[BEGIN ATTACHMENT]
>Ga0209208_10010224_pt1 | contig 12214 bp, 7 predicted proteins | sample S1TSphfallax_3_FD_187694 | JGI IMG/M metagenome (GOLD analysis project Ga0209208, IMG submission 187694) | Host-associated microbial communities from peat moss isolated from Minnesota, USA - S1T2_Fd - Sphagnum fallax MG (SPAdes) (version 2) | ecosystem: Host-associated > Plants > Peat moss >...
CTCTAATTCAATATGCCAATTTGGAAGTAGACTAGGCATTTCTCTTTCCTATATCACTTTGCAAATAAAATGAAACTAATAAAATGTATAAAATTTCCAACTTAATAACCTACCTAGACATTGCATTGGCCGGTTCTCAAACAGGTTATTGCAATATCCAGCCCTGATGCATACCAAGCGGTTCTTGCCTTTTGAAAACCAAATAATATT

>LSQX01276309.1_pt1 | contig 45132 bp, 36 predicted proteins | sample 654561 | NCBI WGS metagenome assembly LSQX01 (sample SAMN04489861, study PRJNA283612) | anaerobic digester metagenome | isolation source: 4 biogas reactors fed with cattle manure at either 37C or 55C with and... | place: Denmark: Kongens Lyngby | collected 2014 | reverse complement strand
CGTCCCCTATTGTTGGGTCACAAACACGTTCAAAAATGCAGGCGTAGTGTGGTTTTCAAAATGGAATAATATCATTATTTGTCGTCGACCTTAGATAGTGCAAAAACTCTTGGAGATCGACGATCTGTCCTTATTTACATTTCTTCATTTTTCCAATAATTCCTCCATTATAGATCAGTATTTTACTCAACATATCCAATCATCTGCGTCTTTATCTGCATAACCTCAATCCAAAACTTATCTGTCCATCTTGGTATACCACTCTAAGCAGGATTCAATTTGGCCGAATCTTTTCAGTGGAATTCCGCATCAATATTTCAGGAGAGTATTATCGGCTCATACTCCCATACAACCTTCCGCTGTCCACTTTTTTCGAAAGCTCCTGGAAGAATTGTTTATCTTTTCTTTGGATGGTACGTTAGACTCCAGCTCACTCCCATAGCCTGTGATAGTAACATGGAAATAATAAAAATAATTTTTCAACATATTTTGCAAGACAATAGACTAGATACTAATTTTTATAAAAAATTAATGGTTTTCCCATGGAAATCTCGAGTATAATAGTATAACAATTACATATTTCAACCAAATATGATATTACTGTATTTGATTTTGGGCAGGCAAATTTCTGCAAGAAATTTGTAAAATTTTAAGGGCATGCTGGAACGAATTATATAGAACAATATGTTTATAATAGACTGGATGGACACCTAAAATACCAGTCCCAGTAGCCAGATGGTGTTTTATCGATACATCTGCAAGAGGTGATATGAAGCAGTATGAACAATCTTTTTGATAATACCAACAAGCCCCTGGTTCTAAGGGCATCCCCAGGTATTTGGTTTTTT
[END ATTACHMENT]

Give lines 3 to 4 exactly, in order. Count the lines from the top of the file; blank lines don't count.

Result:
>LSQX01276309.1_pt1 | contig 45132 bp, 36 predicted proteins | sample 654561 | NCBI WGS metagenome assembly LSQX01 (sample SAMN04489861, study PRJNA283612) | anaerobic digester metagenome | isolation source: 4 biogas reactors fed with cattle manure at either 37C or 55C with and... | place: Denmark: Kongens Lyngby | collected 2014 | reverse complement strand
CGTCCCCTATTGTTGGGTCACAAACACGTTCAAAAATGCAGGCGTAGTGTGGTTTTCAAAATGGAATAATATCATTATTTGTCGTCGACCTTAGATAGTGCAAAAACTCTTGGAGATCGACGATCTGTCCTTATTTACATTTCTTCATTTTTCCAATAATTCCTCCATTATAGATCAGTATTTTACTCAACATATCCAATCATCTGCGTCTTTATCTGCATAACCTCAATCCAAAACTTATCTGTCCATCTTGGTATACCACTCTAAGCAGGATTCAATTTGGCCGAATCTTTTCAGTGGAATTCCGCATCAATATTTCAGGAGAGTATTATCGGCTCATACTCCCATACAACCTTCCGCTGTCCACTTTTTTCGAAAGCTCCTGGAAGAATTGTTTATCTTTTCTTTGGATGGTACGTTAGACTCCAGCTCACTCCCATAGCCTGTGATAGTAACATGGAAATAATAAAAATAATTTTTCAACATATTTTGCAAGACAATAGACTAGATACTAATTTTTATAAAAAATTAATGGTTTTCCCATGGAAATCTCGAGTATAATAGTATAACAATTACATATTTCAACCAAATATGATATTACTGTATTTGATTTTGGGCAGGCAAATTTCTGCAAGAAATTTGTAAAATTTTAAGGGCATGCTGGAACGAATTATATAGAACAATATGTTTATAATAGACTGGATGGACACCTAAAATACCAGTCCCAGTAGCCAGATGGTGTTTTATCGATACATCTGCAAGAGGTGATATGAAGCAGTATGAACAATCTTTTTGATAATACCAACAAGCCCCTGGTTCTAAGGGCATCCCCAGGTATTTGGTTTTTT